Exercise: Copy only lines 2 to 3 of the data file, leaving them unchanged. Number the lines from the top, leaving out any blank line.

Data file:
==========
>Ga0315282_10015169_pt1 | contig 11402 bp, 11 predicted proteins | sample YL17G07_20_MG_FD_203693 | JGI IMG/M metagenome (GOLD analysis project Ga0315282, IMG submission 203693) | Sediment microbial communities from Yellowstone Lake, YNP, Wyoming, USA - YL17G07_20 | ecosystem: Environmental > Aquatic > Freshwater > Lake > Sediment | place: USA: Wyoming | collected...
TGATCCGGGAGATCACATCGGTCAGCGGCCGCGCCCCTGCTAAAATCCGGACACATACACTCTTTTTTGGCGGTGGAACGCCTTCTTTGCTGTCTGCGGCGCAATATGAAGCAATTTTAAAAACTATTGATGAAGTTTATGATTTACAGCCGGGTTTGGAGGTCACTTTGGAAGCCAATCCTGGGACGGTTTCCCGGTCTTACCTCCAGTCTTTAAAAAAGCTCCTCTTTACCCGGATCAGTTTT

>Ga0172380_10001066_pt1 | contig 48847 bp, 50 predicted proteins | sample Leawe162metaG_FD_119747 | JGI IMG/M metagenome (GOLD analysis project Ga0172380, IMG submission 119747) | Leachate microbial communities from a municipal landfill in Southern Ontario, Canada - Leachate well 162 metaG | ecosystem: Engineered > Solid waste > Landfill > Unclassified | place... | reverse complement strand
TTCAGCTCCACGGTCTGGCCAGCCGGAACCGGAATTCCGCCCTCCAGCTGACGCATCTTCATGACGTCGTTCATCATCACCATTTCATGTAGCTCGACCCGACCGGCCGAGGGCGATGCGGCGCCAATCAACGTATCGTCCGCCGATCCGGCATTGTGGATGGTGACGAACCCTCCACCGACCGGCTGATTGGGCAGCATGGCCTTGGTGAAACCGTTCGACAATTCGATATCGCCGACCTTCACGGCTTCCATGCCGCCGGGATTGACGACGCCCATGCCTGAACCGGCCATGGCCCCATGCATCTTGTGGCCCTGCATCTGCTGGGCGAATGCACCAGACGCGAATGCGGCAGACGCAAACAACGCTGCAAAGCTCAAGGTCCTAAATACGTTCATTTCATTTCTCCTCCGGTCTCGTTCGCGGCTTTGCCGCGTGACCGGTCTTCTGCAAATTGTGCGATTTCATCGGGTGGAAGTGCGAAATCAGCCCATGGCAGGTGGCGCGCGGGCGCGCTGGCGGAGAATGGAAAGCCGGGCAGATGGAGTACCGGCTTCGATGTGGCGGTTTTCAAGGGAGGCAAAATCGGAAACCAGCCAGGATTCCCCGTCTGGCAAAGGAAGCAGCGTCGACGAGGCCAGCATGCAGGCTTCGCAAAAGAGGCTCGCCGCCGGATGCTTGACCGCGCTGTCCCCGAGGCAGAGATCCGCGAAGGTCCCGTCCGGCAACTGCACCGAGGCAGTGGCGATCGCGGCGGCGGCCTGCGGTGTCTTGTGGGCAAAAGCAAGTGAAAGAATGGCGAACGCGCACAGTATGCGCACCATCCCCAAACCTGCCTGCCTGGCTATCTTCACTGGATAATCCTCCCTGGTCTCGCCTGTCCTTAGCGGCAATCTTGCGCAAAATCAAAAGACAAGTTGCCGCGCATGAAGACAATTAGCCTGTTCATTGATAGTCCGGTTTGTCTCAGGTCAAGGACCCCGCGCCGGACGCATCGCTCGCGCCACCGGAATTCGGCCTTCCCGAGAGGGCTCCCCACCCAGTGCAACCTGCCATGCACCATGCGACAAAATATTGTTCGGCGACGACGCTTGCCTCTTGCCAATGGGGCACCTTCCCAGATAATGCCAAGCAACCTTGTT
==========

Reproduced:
TGATCCGGGAGATCACATCGGTCAGCGGCCGCGCCCCTGCTAAAATCCGGACACATACACTCTTTTTTGGCGGTGGAACGCCTTCTTTGCTGTCTGCGGCGCAATATGAAGCAATTTTAAAAACTATTGATGAAGTTTATGATTTACAGCCGGGTTTGGAGGTCACTTTGGAAGCCAATCCTGGGACGGTTTCCCGGTCTTACCTCCAGTCTTTAAAAAAGCTCCTCTTTACCCGGATCAGTTTT

>Ga0172380_10001066_pt1 | contig 48847 bp, 50 predicted proteins | sample Leawe162metaG_FD_119747 | JGI IMG/M metagenome (GOLD analysis project Ga0172380, IMG submission 119747) | Leachate microbial communities from a municipal landfill in Southern Ontario, Canada - Leachate well 162 metaG | ecosystem: Engineered > Solid waste > Landfill > Unclassified | place... | reverse complement strand